After making this confession, David adds a prayer for pardon, Cleanse thou me from my secret sins. The word cleanse is to be referred not to the blessing of regeneration, but to free forgiveness; for the Hebrew verb hqn, nakah, here used, comes from a word which signifies to be innocent. The Psalmist explains more clearly what he intended by the word errors, in now calling them secret sins; that is to say, those with respect to which men deceive themselves, by thinking that they are no sins, and who thus deceive themselves not only purposely and by expressly aiming at doing so, but because they do not enter into the due consideration of the majesty of the judgment of God. It is in vain to attempt to justify ourselves under the pretext and excuse of ignorance. Nor does it avail any thing to be blind as to our faults, since no man is a competent judge in his own cause. We must, therefore, never account ourselves to be pure and innocent until we are pronounced such by God's sentence of absolution or acquittal. The faults which we do not perceive must necessarily come under the review of God's judgment, and entail upon us condemnation, unless he blot them out and pardon them; and if so, how shall he escape and remain unpunished who, besides these, is chargeable with sins of which he knows himself to be guilty, and on account of which his own conscience compels him to judge and condemn himself? Farther, we should remember that we are not guilty of one offense only, but are overwhelmed with an immense mass of impurities. The more diligently any one examines himself, the more readily will he acknowledge with David, that if God should discover our secret faults, there would be found in us an abyss of sins so great as to have neither bottom nor shore, as we say;5 for no man can comprehend in how many ways he is guilty before God. From this also it appears, that the Papists are bewitched, and chargeable with the grossest hypocrisy, when they pretend that they can easily and speedily gather all their sins once a year into a bundle. The decree of the Lateran Council commands every one to confess all his sins once every year, and at the same time declares that there is no hope of pardon but in complying with that decree. Accordingly, the blinded Papist, by going to the confessional, to mutter his sins into the ear of the priest, thinks he has done all that is required, as if he could count upon his fingers all the sins which he has committed during the course of the whole year; whereas, even the saints, by strictly examining themselves, can scarcely come to the knowledge of the hundredth part of their sins, and, therefore, with one voice unite with David in saying, Who can understand his errors? Nor will it do to allege that it is enough if each performs the duty of reckoning up his sins to the utmost of his ability. This does not diminish, in any degree, the absurdity of this famous decree.6 As it is impossible for us to do what the law requires, all whose hearts are really and deeply imbued with the principle of the fear of God must necessarily be overwhelmed with despair, so long as they think themselves bound to enumerate all their sins, in order to their being pardoned; and those who imagine they can disburden themselves of their sins in this way must be persons altogether stupid. I know that some explain these words in a different sense, viewing them as a prayer, in which David beseeches God, by the guidance of his Holy Spirit, to recover him from all his errors. But, in my opinion, they are to be viewed rather as a prayer for forgiveness, and what follows in the next verse is a prayer for the aid of the Holy Spirit, and for success to overcome temptations.
13. Keep back thy servant also from presumptuous sins. By presumptuous sins he means known and evident transgressions,7 accompanied with proud contempt and obstinacy. By the word keep back, he intimates, that such is the natural propensity of the flesh to sin, that even the saints themselves would immediately break forth or rush headlong into it, did not God, by his own guardianship and protection, keep them back. It is to be observed, that while he calls himself the servant of God, he nevertheless acknowledges that he had need of the bridle, lest he should arrogantly and rebelliously break forth in transgressing the law of God. Being regenerated by the Spirit of God, he groaned, it is true, under the burden of his sins; but he knew, on the other hand, how great is the rebellion of the flesh, and how much we are inclined to forgetfulness of God, from which proceed contempt of his majesty and all impiety. Now, if David, who had made so much progress in the fear of God, was not beyond the danger of transgressing, how shall the carnal and unrenewed man, in whom innumerable lusts exercise dominion, be able to restrain and govern himself by his own free will? Let us learn, then, even although the unruliness of our wayward flesh has been already subdued by the denial of ourselves, to walk in fear and trembling; for unless God restrain us, our hearts will violently boil with a proud and insolent contempt of God. This sense is confirmed by the reason added immediately after, that they may not have dominion over me. By these words he expressly declares, that unless God assist him, he will not only be unable to resist, but will be wholly brought under the dominion of the worst vices. This passage, therefore, teaches us not only that all mankind are naturally enslaved to sin, but that the faithful themselves would become the bond-slaves of sin also, if God did not unceasingly watch over them to guide them in the path of holiness, and to strengthen them for persevering in it. There is also another useful lesson which we have here to attend to, namely, that we ought never to pray for pardon, without, at the same time, asking to be strengthened and fortified by the power of God for the time to come, that temptations, in future, may not gain advantage over us. And although we may feel in our hearts the incitements of concupiscence goading and distressing us, we ought not, on that account, to become discouraged. The remedy to which we should have recourse is to pray to God to restrain us. No doubt, David could have wished to feel in his heart no stirrings of corruption; but knowing that he would never be wholly free from the remains of sin, until at death he had put off this corrupt nature, he prays to be armed with the grace of the Holy Spirit for the combat, that iniquity might not reign victorious over him. In the end of the verse there are two things to be observed. David, in affirming that he shall then be upright and clean from much wickedness, attributes, in the first place, the honor of preserving him innocent to the spiritual assistance of God; and depending upon it, he confidently assures himself of victory over all the armies of Satan. In the second place, he acknowledges, that unless he is assisted by God, he will be overwhelmed with an immense load, and plunged as it were into a boundless abyss of wickedness:for he says, that aided by God, he will be clear not of one fault or of two, but of many. From this it follows, that as soon as we are abandoned by the grace of God, there is no kind of sin in which Satan may not entangle us. Let this confession of David then quicken us to earnestness in prayer; for in the midst of so many and various snares, it does not become us to fall asleep or to be indolent. Again, let the other part of the Psalmist's exercise predominate in our hearts -- let us boast with him, that although Satan may assault us by many and strong armies, we will nevertheless be invincible, provided we have the aid of God, and will continue, in despite of every hostile attempt, to hold fast our integrity.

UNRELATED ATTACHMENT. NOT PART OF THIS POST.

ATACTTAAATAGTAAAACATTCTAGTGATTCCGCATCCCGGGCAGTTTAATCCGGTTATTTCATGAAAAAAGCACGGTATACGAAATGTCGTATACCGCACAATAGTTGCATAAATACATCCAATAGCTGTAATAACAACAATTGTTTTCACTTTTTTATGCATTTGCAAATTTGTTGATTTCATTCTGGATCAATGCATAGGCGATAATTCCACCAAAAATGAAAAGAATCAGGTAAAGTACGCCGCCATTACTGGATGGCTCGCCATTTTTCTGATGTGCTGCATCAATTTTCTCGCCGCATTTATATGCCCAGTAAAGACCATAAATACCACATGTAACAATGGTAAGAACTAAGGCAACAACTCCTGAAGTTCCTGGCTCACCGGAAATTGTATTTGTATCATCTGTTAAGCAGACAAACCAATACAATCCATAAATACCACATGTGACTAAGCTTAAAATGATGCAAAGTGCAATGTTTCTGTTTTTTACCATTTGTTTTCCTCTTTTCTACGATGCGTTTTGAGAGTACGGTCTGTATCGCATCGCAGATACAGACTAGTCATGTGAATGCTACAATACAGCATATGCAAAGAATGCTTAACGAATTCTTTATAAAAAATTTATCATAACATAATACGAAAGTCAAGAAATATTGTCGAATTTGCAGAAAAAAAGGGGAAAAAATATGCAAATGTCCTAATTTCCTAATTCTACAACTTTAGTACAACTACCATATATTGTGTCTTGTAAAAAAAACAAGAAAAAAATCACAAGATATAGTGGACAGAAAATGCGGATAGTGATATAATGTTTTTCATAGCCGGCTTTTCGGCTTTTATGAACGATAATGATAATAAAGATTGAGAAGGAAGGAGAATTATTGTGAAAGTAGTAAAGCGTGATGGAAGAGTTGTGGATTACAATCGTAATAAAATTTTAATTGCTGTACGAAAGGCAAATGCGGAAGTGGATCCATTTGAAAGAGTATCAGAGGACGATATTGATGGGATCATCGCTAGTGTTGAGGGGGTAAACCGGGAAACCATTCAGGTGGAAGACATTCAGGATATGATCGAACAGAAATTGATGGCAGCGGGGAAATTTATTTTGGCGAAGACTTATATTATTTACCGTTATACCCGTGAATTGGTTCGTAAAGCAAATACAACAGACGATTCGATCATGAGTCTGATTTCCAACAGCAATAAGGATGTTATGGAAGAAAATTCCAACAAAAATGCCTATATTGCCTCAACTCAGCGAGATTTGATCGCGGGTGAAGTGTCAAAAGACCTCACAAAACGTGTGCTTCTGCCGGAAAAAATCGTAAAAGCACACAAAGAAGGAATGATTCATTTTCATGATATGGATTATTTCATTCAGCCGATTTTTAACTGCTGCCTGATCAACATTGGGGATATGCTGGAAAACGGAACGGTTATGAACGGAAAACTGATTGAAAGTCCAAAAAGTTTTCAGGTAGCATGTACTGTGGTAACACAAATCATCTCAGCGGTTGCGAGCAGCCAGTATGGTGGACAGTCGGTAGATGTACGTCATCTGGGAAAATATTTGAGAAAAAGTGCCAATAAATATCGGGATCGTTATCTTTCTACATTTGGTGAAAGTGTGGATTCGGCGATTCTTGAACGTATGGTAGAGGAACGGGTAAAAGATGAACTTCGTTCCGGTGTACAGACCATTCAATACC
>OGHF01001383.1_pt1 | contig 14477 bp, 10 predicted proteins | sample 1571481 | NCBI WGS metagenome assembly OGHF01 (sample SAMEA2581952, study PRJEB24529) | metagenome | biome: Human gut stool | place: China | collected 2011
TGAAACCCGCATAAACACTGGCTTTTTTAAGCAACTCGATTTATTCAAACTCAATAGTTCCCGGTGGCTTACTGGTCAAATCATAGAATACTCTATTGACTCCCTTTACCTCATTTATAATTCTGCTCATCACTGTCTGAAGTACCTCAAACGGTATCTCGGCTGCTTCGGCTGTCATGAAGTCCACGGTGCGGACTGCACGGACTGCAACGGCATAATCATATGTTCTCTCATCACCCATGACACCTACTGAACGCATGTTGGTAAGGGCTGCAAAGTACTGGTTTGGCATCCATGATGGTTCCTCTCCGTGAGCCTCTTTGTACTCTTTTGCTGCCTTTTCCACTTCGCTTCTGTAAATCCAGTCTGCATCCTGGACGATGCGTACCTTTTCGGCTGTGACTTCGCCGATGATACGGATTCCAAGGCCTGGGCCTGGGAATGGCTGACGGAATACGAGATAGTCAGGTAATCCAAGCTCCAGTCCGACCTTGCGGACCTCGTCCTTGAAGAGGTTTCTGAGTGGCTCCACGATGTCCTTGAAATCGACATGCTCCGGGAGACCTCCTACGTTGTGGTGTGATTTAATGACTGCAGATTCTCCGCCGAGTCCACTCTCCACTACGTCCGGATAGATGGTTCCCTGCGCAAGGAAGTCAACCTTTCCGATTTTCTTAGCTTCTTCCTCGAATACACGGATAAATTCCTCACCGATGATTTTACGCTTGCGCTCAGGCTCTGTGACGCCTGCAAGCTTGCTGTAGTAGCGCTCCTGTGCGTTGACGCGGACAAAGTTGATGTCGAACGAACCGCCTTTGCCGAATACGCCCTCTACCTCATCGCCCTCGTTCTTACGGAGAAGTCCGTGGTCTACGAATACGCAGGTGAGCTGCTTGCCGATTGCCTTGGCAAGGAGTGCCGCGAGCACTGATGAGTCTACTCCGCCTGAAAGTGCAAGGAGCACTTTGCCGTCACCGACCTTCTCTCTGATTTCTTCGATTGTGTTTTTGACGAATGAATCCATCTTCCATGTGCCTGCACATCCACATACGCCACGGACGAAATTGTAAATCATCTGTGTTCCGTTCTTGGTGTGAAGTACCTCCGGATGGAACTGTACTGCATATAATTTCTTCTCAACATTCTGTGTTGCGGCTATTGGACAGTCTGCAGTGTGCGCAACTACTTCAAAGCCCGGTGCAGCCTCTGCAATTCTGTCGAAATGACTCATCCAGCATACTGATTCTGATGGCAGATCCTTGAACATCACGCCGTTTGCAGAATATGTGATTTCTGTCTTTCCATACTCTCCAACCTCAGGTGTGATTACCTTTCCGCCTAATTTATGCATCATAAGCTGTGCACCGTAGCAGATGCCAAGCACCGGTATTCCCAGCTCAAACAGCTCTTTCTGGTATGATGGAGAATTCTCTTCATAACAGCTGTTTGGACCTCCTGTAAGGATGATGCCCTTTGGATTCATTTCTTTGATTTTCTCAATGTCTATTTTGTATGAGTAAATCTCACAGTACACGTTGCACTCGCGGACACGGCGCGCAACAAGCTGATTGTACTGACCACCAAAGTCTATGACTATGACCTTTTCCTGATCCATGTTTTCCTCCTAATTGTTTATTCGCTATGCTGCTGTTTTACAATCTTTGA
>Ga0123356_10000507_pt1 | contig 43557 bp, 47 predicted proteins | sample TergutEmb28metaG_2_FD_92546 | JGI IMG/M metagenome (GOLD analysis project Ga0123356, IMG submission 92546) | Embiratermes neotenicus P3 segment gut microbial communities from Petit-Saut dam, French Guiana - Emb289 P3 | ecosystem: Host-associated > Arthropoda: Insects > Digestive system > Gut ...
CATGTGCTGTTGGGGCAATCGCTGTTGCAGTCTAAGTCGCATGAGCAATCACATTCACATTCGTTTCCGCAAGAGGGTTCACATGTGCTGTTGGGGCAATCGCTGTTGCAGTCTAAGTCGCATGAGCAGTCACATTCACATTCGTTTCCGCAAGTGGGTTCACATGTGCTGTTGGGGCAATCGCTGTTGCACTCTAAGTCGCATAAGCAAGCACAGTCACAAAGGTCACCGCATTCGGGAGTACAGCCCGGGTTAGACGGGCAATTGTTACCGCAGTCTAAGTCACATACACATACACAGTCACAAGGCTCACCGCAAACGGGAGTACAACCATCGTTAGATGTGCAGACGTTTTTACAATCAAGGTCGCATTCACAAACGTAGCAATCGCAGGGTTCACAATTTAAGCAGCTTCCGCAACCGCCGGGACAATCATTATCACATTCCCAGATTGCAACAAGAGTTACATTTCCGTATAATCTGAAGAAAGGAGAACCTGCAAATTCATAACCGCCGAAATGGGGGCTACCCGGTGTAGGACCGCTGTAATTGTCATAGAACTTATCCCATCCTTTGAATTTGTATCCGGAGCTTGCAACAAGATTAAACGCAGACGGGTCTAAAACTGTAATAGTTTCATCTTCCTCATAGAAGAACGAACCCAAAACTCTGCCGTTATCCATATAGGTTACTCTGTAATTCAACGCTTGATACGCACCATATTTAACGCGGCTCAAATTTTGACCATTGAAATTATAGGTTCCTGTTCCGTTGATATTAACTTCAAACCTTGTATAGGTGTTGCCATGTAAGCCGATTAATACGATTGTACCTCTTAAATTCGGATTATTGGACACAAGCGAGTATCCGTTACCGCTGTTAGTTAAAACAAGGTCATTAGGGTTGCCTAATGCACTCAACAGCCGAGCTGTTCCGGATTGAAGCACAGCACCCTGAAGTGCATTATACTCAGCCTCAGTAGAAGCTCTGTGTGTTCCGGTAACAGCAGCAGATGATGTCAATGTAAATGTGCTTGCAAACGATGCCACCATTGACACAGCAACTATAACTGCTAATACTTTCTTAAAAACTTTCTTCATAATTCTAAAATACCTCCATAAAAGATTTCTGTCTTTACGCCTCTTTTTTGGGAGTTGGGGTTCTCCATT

14. Let the words of my mouth, and the meditation of my heart. David asks still more expressly to be fortified by the grace of God, and thus enabled to live an upright and holy life. The substance of the verse is this:I beseech thee, O God, not only to keep me from breaking forth into the external acts of transgression, but also to frame my tongue and my heart to the obedience of thy law. We know how difficult it is, even for the most perfect, so to bridle their words and thoughts, as that nothing may pass through their heart or mouth which is contrary to the will of God; and yet this inward purity is what the law chiefly requires of us. Now, the rarer this virtue -- the rarer this strict control of the heart and of the tongue is, let us learn so much the more the necessity of our being governed by the Holy Spirit, in order to regulate our life uprightly and honestly. By the word acceptable, the Psalmist shows that the only rule of living well is for men to endeavor to please God, and to be approved of him. The concluding words, in which he calls God his strength and his redeemer, he employs to confirm himself in the assured confidence of obtaining his requests.